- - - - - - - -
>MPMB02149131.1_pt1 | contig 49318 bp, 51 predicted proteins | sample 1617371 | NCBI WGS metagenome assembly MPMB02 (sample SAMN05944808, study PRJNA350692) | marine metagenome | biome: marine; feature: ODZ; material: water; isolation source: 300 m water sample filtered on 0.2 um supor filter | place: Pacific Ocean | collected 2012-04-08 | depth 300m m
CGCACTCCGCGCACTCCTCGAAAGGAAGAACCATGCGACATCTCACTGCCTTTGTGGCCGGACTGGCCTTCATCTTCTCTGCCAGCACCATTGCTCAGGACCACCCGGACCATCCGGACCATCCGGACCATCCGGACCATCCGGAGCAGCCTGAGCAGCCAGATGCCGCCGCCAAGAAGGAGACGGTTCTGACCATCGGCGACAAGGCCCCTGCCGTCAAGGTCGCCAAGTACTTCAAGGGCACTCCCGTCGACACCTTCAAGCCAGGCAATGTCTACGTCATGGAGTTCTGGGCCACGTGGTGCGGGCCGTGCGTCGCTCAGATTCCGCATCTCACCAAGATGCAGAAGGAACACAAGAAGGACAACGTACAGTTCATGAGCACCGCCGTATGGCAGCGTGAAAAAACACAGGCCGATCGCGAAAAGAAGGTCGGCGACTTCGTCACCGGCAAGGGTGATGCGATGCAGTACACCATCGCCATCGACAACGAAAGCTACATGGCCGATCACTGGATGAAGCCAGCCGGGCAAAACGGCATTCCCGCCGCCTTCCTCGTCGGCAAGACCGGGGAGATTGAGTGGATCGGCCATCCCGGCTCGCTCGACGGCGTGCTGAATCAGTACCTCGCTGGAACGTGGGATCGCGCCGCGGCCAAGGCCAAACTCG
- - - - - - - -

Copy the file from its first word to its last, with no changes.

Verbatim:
>MPMB02149131.1_pt1 | contig 49318 bp, 51 predicted proteins | sample 1617371 | NCBI WGS metagenome assembly MPMB02 (sample SAMN05944808, study PRJNA350692) | marine metagenome | biome: marine; feature: ODZ; material: water; isolation source: 300 m water sample filtered on 0.2 um supor filter | place: Pacific Ocean | collected 2012-04-08 | depth 300m m
CGCACTCCGCGCACTCCTCGAAAGGAAGAACCATGCGACATCTCACTGCCTTTGTGGCCGGACTGGCCTTCATCTTCTCTGCCAGCACCATTGCTCAGGACCACCCGGACCATCCGGACCATCCGGACCATCCGGACCATCCGGAGCAGCCTGAGCAGCCAGATGCCGCCGCCAAGAAGGAGACGGTTCTGACCATCGGCGACAAGGCCCCTGCCGTCAAGGTCGCCAAGTACTTCAAGGGCACTCCCGTCGACACCTTCAAGCCAGGCAATGTCTACGTCATGGAGTTCTGGGCCACGTGGTGCGGGCCGTGCGTCGCTCAGATTCCGCATCTCACCAAGATGCAGAAGGAACACAAGAAGGACAACGTACAGTTCATGAGCACCGCCGTATGGCAGCGTGAAAAAACACAGGCCGATCGCGAAAAGAAGGTCGGCGACTTCGTCACCGGCAAGGGTGATGCGATGCAGTACACCATCGCCATCGACAACGAAAGCTACATGGCCGATCACTGGATGAAGCCAGCCGGGCAAAACGGCATTCCCGCCGCCTTCCTCGTCGGCAAGACCGGGGAGATTGAGTGGATCGGCCATCCCGGCTCGCTCGACGGCGTGCTGAATCAGTACCTCGCTGGAACGTGGGATCGCGCCGCGGCCAAGGCCAAACTCG